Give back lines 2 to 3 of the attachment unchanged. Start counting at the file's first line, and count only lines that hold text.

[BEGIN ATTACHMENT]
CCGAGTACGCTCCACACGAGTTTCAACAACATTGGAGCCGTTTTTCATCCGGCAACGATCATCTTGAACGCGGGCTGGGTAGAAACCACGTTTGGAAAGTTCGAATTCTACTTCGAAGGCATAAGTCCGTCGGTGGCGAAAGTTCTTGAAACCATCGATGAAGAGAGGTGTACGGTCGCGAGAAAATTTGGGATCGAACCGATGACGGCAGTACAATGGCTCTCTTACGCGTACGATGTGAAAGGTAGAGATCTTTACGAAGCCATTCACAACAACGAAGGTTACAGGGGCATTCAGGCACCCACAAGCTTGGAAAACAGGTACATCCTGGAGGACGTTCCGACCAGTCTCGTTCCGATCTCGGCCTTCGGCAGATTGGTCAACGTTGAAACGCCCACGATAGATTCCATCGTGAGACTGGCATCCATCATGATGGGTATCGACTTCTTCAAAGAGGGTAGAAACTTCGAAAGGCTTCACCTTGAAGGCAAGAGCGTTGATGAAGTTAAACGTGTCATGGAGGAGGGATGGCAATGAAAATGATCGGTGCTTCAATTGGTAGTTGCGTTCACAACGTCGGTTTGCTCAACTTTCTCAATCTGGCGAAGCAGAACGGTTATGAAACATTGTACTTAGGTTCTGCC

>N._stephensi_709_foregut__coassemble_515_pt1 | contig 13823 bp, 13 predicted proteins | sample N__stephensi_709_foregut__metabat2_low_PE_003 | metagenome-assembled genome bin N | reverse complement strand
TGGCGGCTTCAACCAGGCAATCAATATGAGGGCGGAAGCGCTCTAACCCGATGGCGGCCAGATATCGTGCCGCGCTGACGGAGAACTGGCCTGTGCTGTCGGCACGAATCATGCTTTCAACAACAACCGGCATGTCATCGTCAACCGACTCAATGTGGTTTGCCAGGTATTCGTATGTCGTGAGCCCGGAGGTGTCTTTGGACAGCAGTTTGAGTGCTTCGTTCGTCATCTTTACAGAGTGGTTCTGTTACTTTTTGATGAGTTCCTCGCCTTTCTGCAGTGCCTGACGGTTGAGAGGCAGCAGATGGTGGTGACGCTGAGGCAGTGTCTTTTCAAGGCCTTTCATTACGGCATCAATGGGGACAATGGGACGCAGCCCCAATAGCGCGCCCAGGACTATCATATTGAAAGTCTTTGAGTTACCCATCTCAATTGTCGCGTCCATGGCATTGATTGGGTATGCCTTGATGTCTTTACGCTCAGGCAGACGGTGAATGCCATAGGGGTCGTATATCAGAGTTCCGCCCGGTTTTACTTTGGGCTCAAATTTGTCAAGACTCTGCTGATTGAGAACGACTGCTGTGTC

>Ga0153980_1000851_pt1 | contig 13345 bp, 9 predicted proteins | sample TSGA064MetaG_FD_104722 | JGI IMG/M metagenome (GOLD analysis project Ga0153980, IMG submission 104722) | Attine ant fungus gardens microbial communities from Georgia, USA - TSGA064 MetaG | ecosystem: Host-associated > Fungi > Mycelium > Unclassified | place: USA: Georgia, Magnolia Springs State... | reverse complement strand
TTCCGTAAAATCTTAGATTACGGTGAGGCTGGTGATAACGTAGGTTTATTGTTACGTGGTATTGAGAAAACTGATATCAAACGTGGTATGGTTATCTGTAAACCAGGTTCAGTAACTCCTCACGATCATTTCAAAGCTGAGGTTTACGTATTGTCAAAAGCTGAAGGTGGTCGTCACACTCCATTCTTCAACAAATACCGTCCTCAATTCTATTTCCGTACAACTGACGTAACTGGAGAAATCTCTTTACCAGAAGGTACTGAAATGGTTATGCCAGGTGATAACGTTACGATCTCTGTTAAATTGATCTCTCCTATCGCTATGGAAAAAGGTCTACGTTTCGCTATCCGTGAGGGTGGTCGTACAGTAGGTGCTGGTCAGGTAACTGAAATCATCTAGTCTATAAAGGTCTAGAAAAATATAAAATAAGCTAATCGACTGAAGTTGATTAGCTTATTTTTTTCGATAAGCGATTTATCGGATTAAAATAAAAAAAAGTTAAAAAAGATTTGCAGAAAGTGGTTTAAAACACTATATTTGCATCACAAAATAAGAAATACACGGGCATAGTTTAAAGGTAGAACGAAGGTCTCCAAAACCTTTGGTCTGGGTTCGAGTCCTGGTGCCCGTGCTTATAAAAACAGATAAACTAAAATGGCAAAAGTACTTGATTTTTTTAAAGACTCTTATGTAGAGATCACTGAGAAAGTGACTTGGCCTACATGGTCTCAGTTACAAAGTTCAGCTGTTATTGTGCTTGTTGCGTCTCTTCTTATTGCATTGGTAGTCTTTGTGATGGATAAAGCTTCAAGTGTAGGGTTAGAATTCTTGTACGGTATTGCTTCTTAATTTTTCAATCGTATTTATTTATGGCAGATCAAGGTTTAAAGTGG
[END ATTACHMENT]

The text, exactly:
>N._stephensi_709_foregut__coassemble_515_pt1 | contig 13823 bp, 13 predicted proteins | sample N__stephensi_709_foregut__metabat2_low_PE_003 | metagenome-assembled genome bin N | reverse complement strand
TGGCGGCTTCAACCAGGCAATCAATATGAGGGCGGAAGCGCTCTAACCCGATGGCGGCCAGATATCGTGCCGCGCTGACGGAGAACTGGCCTGTGCTGTCGGCACGAATCATGCTTTCAACAACAACCGGCATGTCATCGTCAACCGACTCAATGTGGTTTGCCAGGTATTCGTATGTCGTGAGCCCGGAGGTGTCTTTGGACAGCAGTTTGAGTGCTTCGTTCGTCATCTTTACAGAGTGGTTCTGTTACTTTTTGATGAGTTCCTCGCCTTTCTGCAGTGCCTGACGGTTGAGAGGCAGCAGATGGTGGTGACGCTGAGGCAGTGTCTTTTCAAGGCCTTTCATTACGGCATCAATGGGGACAATGGGACGCAGCCCCAATAGCGCGCCCAGGACTATCATATTGAAAGTCTTTGAGTTACCCATCTCAATTGTCGCGTCCATGGCATTGATTGGGTATGCCTTGATGTCTTTACGCTCAGGCAGACGGTGAATGCCATAGGGGTCGTATATCAGAGTTCCGCCCGGTTTTACTTTGGGCTCAAATTTGTCAAGACTCTGCTGATTGAGAACGACTGCTGTGTC